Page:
Bernes’ has an entire chapter in his book (Bernes, 2000, p. 82 – 97) about how his model can be applied in practice, but this focuses more on the using this in a corporate context. It has some useful sections within it which are worth consideration. If you have specific clients who struggle with their career management when they are in a job and when they have difficulty with their employer or employment circumstances it may be useful to visit this and extract useful strategies.

The key concept to take away from this chapter can be methods to balance both employee and company needs and requirements.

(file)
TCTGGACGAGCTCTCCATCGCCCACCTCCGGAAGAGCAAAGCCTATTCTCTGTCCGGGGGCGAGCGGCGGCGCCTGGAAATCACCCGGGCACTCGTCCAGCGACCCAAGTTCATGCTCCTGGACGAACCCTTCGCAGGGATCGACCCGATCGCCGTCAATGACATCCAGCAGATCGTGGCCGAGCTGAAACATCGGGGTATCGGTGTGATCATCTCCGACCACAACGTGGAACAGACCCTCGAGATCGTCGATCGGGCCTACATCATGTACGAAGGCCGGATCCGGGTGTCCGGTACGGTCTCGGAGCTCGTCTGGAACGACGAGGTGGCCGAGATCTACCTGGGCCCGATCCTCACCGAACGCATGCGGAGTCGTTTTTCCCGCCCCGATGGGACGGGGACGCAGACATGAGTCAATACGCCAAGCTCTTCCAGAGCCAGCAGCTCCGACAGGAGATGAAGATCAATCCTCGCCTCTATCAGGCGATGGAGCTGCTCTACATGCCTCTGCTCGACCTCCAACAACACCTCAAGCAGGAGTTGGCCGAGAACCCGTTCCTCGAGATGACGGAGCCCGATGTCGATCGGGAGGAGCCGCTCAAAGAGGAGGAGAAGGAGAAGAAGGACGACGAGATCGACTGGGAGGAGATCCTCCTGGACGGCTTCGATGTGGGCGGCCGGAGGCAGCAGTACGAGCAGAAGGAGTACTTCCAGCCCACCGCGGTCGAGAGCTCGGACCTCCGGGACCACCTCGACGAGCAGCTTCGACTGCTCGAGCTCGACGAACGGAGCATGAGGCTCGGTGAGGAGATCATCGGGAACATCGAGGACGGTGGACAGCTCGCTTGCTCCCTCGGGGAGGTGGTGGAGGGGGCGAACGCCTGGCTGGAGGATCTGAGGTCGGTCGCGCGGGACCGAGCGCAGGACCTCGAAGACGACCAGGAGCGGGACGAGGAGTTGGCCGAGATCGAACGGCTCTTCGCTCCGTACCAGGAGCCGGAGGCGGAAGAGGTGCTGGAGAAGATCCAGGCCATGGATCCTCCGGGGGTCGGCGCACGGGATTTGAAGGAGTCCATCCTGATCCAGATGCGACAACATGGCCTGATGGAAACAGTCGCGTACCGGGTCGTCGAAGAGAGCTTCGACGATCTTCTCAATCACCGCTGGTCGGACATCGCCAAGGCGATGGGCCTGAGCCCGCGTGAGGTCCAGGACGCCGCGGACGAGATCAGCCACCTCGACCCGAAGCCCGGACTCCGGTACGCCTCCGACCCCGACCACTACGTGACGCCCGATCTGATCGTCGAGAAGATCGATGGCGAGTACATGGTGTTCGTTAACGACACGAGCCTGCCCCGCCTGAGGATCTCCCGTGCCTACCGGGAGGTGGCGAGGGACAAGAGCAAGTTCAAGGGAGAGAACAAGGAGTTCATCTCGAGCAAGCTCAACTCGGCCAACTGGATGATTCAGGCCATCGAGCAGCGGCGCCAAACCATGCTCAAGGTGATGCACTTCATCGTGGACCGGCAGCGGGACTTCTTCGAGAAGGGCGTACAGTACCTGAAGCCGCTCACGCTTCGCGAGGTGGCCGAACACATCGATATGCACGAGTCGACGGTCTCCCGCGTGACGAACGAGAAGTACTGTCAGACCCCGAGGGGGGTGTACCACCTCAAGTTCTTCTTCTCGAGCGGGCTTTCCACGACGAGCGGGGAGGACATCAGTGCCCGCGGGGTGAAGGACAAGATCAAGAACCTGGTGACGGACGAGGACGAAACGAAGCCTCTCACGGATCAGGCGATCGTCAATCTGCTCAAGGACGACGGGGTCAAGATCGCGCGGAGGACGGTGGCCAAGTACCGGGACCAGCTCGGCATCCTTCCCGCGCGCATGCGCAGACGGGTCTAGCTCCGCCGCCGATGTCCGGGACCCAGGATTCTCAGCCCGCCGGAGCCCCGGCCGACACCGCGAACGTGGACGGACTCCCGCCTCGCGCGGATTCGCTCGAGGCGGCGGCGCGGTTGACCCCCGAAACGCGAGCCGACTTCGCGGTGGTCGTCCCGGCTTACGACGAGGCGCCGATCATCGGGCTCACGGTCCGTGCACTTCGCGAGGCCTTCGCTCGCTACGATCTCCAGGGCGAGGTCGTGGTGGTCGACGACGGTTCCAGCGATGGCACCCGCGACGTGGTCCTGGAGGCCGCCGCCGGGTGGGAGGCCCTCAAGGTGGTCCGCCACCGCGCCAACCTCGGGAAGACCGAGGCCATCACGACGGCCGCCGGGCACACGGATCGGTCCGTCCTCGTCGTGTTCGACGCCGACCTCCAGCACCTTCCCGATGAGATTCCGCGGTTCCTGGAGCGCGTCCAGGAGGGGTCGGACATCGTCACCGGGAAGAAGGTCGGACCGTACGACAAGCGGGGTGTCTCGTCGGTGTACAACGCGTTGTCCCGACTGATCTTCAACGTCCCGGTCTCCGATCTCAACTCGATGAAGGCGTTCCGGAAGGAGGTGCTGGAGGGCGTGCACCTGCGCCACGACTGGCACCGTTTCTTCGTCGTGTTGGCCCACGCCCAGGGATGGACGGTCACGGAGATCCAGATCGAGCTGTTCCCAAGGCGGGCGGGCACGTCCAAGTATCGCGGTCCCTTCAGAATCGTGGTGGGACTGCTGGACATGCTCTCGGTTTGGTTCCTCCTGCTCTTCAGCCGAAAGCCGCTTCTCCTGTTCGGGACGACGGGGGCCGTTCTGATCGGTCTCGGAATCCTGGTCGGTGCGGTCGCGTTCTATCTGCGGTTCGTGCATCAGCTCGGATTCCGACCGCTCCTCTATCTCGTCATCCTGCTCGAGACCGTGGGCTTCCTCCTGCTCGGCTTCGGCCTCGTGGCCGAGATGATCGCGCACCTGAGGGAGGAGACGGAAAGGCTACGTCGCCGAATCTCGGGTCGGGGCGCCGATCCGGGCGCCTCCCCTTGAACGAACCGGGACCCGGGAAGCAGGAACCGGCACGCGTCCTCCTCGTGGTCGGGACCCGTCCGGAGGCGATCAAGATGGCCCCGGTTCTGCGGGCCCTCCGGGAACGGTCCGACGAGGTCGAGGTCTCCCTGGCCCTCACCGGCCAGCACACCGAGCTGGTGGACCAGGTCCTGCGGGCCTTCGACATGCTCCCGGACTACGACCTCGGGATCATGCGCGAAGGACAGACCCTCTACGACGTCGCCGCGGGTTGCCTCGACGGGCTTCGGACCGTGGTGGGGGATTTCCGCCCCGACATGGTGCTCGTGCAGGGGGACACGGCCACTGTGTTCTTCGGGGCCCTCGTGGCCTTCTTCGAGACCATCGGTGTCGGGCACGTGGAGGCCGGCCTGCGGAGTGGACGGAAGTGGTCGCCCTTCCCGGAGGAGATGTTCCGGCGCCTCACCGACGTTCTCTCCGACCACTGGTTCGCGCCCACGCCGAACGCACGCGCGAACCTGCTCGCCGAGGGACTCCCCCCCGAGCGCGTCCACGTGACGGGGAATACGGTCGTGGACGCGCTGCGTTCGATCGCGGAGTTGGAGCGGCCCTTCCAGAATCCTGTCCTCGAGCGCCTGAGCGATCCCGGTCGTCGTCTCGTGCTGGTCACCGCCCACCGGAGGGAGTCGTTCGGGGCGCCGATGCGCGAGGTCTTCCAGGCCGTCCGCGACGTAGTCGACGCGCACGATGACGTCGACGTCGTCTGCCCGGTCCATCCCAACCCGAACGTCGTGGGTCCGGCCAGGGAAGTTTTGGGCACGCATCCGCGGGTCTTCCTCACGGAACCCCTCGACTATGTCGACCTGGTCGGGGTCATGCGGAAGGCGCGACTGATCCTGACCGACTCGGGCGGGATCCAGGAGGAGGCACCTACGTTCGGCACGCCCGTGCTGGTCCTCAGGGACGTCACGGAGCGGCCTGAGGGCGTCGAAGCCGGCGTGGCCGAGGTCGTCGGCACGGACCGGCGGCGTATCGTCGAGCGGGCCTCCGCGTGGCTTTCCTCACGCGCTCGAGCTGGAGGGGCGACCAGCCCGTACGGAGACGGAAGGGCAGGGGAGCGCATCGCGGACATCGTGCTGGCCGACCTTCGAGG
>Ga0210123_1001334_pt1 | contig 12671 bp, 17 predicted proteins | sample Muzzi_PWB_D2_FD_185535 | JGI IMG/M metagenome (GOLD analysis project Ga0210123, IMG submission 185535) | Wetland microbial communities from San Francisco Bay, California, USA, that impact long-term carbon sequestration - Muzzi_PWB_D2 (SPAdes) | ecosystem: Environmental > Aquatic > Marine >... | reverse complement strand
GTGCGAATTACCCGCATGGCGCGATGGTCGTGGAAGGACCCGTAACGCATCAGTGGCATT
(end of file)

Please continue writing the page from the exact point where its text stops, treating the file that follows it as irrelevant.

Bernes theory is strongly focused on the individual as an employee, rather than as a client in a career guidance appointment. However, the theory has a lot to offer and has a clear focus on ‘career’ as it’s conceived in connection with ‘work’ or ‘employment’. This doesn’t need to be a disadvantage in my view in the sense that it leaves the door wide open to draw in other aspects of life. There is enough scope, at the philosophical level of the theory or model, to ask questions and ‘dream’ about life in general, including that part of the ‘dream’ which is work. Even at the level of strategy, there is space for drawing in other life issues, dreams, ideas alongside those of the career as a narrower subject. Obviously, these aspects will then also filter through into the practical level, where Bernes recognises that aspects such as family needs, can easily be drawn into the tools as well as competencies needed to function well and to full satisfaction in the workplace.